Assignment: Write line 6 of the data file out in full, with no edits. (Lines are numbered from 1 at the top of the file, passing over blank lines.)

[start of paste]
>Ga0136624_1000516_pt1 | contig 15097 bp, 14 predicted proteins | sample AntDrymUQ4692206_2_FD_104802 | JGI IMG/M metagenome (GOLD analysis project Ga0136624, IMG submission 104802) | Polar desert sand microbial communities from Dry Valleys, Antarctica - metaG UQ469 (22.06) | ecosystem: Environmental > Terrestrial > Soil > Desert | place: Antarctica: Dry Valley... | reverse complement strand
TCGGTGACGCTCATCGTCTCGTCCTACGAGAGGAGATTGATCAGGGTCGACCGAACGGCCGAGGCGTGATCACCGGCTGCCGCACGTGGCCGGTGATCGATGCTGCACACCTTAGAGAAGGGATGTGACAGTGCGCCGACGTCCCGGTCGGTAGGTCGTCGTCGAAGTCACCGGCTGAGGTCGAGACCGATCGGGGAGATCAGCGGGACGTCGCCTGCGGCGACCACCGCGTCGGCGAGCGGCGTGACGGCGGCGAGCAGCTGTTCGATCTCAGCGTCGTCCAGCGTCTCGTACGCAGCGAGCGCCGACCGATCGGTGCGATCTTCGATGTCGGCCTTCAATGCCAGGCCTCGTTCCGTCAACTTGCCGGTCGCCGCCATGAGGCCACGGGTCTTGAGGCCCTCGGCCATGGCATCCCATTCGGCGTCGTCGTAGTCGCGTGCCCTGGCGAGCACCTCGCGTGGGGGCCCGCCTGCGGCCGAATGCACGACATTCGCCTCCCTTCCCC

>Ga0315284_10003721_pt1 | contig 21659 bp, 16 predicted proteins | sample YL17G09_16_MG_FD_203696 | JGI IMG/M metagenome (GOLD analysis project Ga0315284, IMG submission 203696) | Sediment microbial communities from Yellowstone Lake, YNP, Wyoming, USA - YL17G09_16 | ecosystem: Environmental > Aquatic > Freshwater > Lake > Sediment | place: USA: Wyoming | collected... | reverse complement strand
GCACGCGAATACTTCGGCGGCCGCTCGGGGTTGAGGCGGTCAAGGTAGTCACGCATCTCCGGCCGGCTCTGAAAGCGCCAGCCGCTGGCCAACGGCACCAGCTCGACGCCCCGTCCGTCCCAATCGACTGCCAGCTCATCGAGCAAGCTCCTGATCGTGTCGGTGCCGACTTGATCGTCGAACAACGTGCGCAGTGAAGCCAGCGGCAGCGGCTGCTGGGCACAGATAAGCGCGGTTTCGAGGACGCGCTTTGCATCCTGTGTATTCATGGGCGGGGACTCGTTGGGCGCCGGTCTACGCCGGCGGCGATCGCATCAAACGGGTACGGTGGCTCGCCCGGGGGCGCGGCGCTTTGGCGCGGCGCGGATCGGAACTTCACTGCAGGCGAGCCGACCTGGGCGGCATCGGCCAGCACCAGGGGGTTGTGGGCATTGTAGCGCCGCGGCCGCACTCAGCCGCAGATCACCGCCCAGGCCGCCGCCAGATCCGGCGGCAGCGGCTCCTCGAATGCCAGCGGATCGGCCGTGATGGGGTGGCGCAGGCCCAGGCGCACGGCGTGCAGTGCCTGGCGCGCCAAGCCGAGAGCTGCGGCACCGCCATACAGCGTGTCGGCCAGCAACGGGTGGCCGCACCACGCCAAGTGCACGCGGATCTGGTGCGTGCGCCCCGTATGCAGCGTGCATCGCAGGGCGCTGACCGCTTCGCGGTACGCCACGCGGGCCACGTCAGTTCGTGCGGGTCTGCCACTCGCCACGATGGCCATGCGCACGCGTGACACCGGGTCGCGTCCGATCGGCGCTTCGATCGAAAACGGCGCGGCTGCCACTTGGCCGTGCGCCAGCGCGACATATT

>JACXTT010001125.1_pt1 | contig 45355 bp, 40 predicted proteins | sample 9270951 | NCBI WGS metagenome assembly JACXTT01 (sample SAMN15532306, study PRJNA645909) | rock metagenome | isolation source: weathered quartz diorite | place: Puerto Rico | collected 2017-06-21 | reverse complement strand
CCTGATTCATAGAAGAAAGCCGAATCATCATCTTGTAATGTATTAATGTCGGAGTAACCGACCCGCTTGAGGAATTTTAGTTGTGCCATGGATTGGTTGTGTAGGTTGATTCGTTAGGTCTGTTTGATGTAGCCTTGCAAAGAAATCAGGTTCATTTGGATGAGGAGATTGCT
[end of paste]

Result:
CCTGATTCATAGAAGAAAGCCGAATCATCATCTTGTAATGTATTAATGTCGGAGTAACCGACCCGCTTGAGGAATTTTAGTTGTGCCATGGATTGGTTGTGTAGGTTGATTCGTTAGGTCTGTTTGATGTAGCCTTGCAAAGAAATCAGGTTCATTTGGATGAGGAGATTGCT